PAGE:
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This is not only expected, but it’s also the move all of us would make. Unless you hate money.

Raptors big man Bismack Biyombo has a player option on his contract for next year, pick it up and he returns to the Raptors at $2.9 million. Or, he can decline the option and become a free agent, where he may make about $17 million a season. So what do you think he’s doing? From Marc Stein of ESPN:

Certainly, the Raptors can’t retain Biyombo’s services, it’s just going to be expensive to do so.

If $15 million (at least) seems a lot for a player who can only impact the defensive end of the floor because of poor hands and a limited offensive game, you would be correct. Welcome to the crazy cap-spike summer the NBA is about to experience. The market will be flooded with cash (at least 20 teams will be able to afford a max player) and players with a valuable skill hitting that market are going to get PAID. Biyombo can block shots and rebound like a beast, and in an increasingly small-ball NBA era those skills have value. Teams will live with having to play 4-on-5 on offense to have those skills on the roster.

The real question is which teams — the Lakers? — and how much of that cap space are they willing to give up for him? It’s going to be an interesting July.

Drake congratulated LeBron James in hallway after game

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Drake is a Toronto native and a huge Raptors’ fan. He’s officially the team’s “global ambassador,” although nobody knows what that actually means.

Drake is also tight with LeBron James.

As LeBron is running down the hall to get to the locker room and celebrate making a sixth straight trip to the Finals Drake stops him to congratulate him. And Drake is one of the handful of guys LeBron will stop and talk to.

Nothing wrong with this, either. Drake has walked a line the whole series — he’s a Raptors fan, he’s trolled LeBron and Kyrie Irving on social media after Toronto wins, but he’s close with Cleveland’s players and has been seen in the Cavaliers locker room plenty the past few seasons.

Some fan bases (we’re looking at you, Philly) would flip out over this kind of divided loyalty, but not Canadians who will just forgive and move on.

LeBron James leads Cavaliers back to Finals doing it his way

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LeBron James is the first NBA star of the social media age, and with that has come a volume of criticism that the greats before him — Bill Russell, Magic Johnson, Michael Jordan — never had to deal with.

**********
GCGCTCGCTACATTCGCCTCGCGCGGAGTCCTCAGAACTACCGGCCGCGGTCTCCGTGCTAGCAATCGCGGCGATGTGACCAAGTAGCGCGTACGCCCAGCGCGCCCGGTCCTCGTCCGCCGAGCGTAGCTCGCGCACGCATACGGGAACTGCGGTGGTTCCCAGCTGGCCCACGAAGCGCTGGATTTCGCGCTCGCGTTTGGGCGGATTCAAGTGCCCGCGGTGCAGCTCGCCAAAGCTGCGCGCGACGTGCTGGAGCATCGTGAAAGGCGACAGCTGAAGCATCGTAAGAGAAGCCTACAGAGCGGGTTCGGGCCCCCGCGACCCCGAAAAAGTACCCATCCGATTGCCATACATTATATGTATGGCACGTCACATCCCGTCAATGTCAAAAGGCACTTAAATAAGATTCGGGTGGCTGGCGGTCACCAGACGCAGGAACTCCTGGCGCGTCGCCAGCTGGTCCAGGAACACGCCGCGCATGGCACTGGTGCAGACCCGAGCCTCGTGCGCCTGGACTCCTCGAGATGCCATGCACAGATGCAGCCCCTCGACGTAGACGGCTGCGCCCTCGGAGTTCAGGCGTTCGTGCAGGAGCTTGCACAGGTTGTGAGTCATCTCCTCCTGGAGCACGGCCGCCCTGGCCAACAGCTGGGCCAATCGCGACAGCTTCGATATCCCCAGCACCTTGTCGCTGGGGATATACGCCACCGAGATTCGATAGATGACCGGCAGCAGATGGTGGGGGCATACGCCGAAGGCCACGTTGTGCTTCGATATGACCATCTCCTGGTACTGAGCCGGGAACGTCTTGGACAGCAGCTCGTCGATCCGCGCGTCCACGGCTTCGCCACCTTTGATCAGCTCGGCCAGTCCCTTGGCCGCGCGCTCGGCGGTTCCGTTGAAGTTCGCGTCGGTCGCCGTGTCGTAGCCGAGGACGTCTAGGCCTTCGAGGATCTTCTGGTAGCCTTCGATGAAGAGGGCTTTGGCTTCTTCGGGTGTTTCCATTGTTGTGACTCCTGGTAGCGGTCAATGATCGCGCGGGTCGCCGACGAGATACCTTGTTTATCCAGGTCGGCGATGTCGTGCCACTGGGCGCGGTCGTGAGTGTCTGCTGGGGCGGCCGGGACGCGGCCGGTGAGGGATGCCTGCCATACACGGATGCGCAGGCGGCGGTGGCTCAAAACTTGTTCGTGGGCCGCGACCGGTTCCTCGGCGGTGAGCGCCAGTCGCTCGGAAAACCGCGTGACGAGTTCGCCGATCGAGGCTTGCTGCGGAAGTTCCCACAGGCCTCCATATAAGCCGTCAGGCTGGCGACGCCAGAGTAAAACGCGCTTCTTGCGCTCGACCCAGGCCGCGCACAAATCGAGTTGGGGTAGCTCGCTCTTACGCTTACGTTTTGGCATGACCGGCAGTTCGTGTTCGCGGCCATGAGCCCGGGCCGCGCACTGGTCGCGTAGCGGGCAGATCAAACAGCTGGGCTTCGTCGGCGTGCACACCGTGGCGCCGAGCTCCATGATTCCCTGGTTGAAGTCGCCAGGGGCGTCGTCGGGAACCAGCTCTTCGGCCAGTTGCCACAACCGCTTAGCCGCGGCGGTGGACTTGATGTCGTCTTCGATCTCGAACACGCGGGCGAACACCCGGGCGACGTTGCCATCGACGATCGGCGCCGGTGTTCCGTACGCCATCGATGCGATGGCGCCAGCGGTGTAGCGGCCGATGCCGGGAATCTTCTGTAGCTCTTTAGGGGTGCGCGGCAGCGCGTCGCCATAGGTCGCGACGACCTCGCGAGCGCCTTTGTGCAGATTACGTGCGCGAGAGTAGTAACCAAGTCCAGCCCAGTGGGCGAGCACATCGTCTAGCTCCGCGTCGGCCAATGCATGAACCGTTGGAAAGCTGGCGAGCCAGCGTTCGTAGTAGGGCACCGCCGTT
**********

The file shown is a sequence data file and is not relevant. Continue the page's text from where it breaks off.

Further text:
Even these playoffs, there have been chattering voices knocking LeBron for how he worked more to set up teammates — particularly Kyrie Irving and Kevin Love — more than seeking out his own shot. Some people have always wanted him to be more Jordan, when he was always more Magic. Or Oscar Robertson.

And this playoff he knew that he could carry his Cavaliers to the NBA Finals through a diluted East, but if he wanted a ring he was going to need those other players to be confident, ready, and believing in the team.

You could see that all come together for LeBron James in Game 6. He attacked early and set a tone, then got everyone involved on his way to 33 points and 11 assists in what became a 113-87 win sending Cleveland back to the NBA Finals.

“I just had to bring my game,” James said in his on-court postgame interview on ESPN. “I had to bring my game, I had to be in attack mode from the beginning, trust my shot, and once my shot start going I can get my teammates involved and they was able to carry me down the stretch.”

LeBron James was getting to the rim with those attacks, check out his shot chart:

LeBron shot chart

LeBron also keyed the fourth-quarter 22-7 run that put away the game.

“There is only one LeBron James, and he makes a difference on any team he plays on, and he’s proven that,” Raptors coach Dwane Casey said postgame. “It’s six Finals (in a row for LeBron), to compare him to our team — and I love our players, I wouldn’t trade any of our players — but you put him on any team and he’s a difference maker.”

LeBron’s critics will not be silenced. The man has made six straight finals, a feat not accomplished by anyone since a few legendary Celtics of the 1950s-60s (Bill Russell’s teams). It speaks to LeBron’s focus, skill, durability, and ability to lead teams.

Critics will point to LeBron being 2-4 in the Finals. That misses the point — making it to six straight is an amazing accomplishment, and LeBron did it his way. Not trying to be MJ or Magic or Oscar, just being LeBron James.

We should savor watching this guy play while we still can.